Mitigating Climate Disasters: Three Ways To Take Climate Action With Black Artists, Art Institutions To Help Affected People

By Marcus T. Coleman Jr.\Director of the DHS Center for Faith-Based and Neighborhood Partnerships.

Photos: Wikimedia Commons

Although I’m early in my art collecting journey, I have a Bisa Butler. Well…kind of; I own a poster of Bisa Butler’s Southside Sunday Morning from her portraits collection. If I lost it, or any of my family treasures in a flood, house fire or some other climate related disaster, I would be devastated.  Losing any of Ms. Butler’s original works of art, or any work of art for that matter, would sadden millions, and if we refuse to take collective climate action, it could happen. More to come on the steps we can take.

Flooding is the most common and costly natural disaster in the United States. The risk of flooding is constantly increasing due to climate change along with rising sea levels, wildfires, changing precipitation patterns and more. Climate change also poses a major threat to Black museums according to the Association of African American Museums (AAAM). A report from McKinsey and Company continue to “show how extreme weather can put the prospect of Black livelihood, well-being, and socioeconomic mobility at greater risk.” That means for artists, art institutions and art collectors (however novice they may be), we must strive toward collective action on mitigating the impacts of the climate crisis.

National Endowment for the Arts (NEA) Chair, Dr. Maria Rosario Jackson, the first African American and Mexican American woman to serve as chair of the NEA, is leading the charge through initiatives like artsHERE to encourage climate action aligned with President Biden’s 2022 Executive Order to Promote the Arts, Humanities, and Museum Library Services.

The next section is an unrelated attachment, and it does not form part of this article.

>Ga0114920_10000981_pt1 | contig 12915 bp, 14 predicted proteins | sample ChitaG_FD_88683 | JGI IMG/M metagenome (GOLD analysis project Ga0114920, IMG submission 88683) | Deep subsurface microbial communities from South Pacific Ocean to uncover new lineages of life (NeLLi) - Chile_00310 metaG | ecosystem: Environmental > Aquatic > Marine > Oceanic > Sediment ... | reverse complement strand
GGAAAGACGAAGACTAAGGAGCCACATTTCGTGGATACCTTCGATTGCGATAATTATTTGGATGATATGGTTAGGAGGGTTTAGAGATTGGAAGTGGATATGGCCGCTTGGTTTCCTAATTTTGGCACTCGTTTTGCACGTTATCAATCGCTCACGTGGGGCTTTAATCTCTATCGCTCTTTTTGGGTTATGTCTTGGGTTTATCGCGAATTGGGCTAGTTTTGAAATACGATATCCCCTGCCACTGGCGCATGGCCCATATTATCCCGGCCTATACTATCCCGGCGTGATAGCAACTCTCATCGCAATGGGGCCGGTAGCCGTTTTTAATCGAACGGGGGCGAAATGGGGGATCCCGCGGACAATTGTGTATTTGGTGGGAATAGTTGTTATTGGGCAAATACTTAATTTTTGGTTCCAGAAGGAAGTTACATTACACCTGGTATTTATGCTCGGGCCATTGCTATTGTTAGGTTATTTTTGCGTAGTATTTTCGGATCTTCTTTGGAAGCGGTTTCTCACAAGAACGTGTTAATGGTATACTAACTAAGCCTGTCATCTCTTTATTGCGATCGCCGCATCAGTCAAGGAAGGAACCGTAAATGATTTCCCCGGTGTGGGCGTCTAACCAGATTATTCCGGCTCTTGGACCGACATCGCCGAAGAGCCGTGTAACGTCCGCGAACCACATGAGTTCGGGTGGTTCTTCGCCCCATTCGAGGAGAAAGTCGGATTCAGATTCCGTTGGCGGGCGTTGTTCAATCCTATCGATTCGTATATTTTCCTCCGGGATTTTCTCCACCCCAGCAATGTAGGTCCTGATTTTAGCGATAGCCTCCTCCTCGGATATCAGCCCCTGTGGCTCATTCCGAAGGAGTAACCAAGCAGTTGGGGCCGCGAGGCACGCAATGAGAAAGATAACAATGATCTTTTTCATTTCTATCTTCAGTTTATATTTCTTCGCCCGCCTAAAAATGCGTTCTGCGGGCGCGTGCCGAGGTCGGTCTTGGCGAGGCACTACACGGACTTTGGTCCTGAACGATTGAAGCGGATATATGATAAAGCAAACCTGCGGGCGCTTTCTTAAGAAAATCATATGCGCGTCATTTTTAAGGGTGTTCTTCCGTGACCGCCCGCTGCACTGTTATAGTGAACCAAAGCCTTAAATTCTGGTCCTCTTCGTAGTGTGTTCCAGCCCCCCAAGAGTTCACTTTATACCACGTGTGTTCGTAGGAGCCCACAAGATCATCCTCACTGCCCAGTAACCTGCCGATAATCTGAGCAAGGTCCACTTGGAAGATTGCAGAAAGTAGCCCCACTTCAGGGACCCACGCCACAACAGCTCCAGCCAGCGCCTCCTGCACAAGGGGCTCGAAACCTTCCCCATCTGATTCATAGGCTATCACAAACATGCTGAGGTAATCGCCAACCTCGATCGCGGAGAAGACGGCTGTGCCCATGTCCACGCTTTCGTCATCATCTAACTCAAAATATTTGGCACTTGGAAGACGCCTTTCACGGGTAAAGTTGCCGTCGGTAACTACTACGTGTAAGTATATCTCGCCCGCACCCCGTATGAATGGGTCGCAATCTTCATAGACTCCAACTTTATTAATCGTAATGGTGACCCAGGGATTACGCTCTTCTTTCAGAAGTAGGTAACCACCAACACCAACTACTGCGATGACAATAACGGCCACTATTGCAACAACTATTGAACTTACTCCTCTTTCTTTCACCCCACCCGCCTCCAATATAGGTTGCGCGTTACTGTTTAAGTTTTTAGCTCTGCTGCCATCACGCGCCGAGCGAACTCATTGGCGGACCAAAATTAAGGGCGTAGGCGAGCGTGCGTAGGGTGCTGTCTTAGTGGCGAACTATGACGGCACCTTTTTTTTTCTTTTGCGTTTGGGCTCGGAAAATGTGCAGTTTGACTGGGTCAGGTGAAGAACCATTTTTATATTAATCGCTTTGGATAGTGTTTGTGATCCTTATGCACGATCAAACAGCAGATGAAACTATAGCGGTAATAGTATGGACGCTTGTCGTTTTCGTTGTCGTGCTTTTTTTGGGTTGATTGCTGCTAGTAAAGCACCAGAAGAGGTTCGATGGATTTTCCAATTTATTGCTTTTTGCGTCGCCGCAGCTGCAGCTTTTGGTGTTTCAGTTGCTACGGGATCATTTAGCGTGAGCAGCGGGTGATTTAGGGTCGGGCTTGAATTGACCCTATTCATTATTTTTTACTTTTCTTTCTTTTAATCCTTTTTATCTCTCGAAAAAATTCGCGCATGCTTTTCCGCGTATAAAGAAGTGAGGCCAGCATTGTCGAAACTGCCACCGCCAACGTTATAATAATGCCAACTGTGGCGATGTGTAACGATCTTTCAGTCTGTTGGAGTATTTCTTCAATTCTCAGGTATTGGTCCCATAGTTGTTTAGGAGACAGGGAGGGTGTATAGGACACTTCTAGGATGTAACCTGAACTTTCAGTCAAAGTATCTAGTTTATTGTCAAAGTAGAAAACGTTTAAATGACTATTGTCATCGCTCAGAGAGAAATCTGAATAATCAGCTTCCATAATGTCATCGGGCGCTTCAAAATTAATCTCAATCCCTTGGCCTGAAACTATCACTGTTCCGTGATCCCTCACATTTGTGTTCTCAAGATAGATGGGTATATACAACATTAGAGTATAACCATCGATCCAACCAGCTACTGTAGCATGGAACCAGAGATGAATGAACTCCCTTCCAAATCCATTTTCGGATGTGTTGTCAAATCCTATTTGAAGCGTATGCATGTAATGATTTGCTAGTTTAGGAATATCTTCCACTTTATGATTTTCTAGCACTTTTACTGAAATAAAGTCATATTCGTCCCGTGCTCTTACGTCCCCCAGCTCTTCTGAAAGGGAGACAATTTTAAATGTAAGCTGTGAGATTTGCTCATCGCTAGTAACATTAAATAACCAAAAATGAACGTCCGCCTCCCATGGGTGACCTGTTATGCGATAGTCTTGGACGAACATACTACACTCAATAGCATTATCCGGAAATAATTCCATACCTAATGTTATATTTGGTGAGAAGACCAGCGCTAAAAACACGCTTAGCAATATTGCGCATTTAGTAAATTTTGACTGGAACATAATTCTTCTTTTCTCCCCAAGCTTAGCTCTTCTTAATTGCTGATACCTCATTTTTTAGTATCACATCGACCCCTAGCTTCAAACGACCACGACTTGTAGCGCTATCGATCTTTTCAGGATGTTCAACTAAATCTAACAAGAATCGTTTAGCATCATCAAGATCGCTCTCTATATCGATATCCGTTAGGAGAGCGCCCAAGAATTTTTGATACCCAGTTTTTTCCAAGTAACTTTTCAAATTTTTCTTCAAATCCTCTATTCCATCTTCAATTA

FEMA  is joining her call to action, committing to implementing changes that support direct investment of disaster mitigation, preparedness, response and recovery resources for artist and cultural institutions.

As we heed the call for climate action at the intersection of African Americans and the Arts, there are three actions you can take with us that promote climate action in your community:

  1. Encourage more art-inclusive hazard mitigation projects in your community. Art is all around us—in murals, sculptures, literature and music. It has the power to spark conversations, build risk awareness, grow a community’s intuitive understanding of place and boost civic pride that can strengthen climate resilience-building efforts. FEMA’s Inspiration Books: Arts and Experiential, Building the Foundation for Arts and Experiential Learning Partnerships for Mitigation and Resilience, showcases examples of arts and experiential learning projects from around the world that relate to sustainability, resilience, climate adaptation and hazard mitigation. Your voice is key in starting conversation, engaging with new audiences and more.
  2. Equip the artists and art institutions you care most about with resources. FEMA is simplifying the disaster assistance process so entrepreneurs, gig workers and other self-employed individuals can more easily reopen their businesses after a disaster. In addition, artists and art institutions can use FEMA’s Art and Culture: Helping People Before, During, and After Disasters or check out the Smithsonian Cultural Rescue Initiative for a wealth of other resources.
  3. Preserve your art and other important family treasures. You can use the same resources and guidance I would use for my art collection or other important family treasures by taking these steps to save your family treasures, documents and papers.

As Vice President Kamala Harris stated, It is clear that the clock is not only ticking, it is banging.  And we must act.” We can act alongside artists, through the arts and in support of art institutions, and together bridge the gap toward driving investment in action and meet this moment to build a better, cleaner, healthier future for generations to come.

Marcus T. Coleman Jr. is the director of the Center for Faith-Based and Neighborhood Partnerships at the Department of Homeland Security, one of several Centers of the White House Office of Faith-Based & Neighborhood Partnerships.

Disclaimer: FEMA does not approve, endorse, certify, or recommend any individuals, firms, or products. The opinions and assertions expressed herein, particularly those in relation to the art collection journey of the writer, are those of the writer, and do not reflect the official policy or position of FEMA or DHS.

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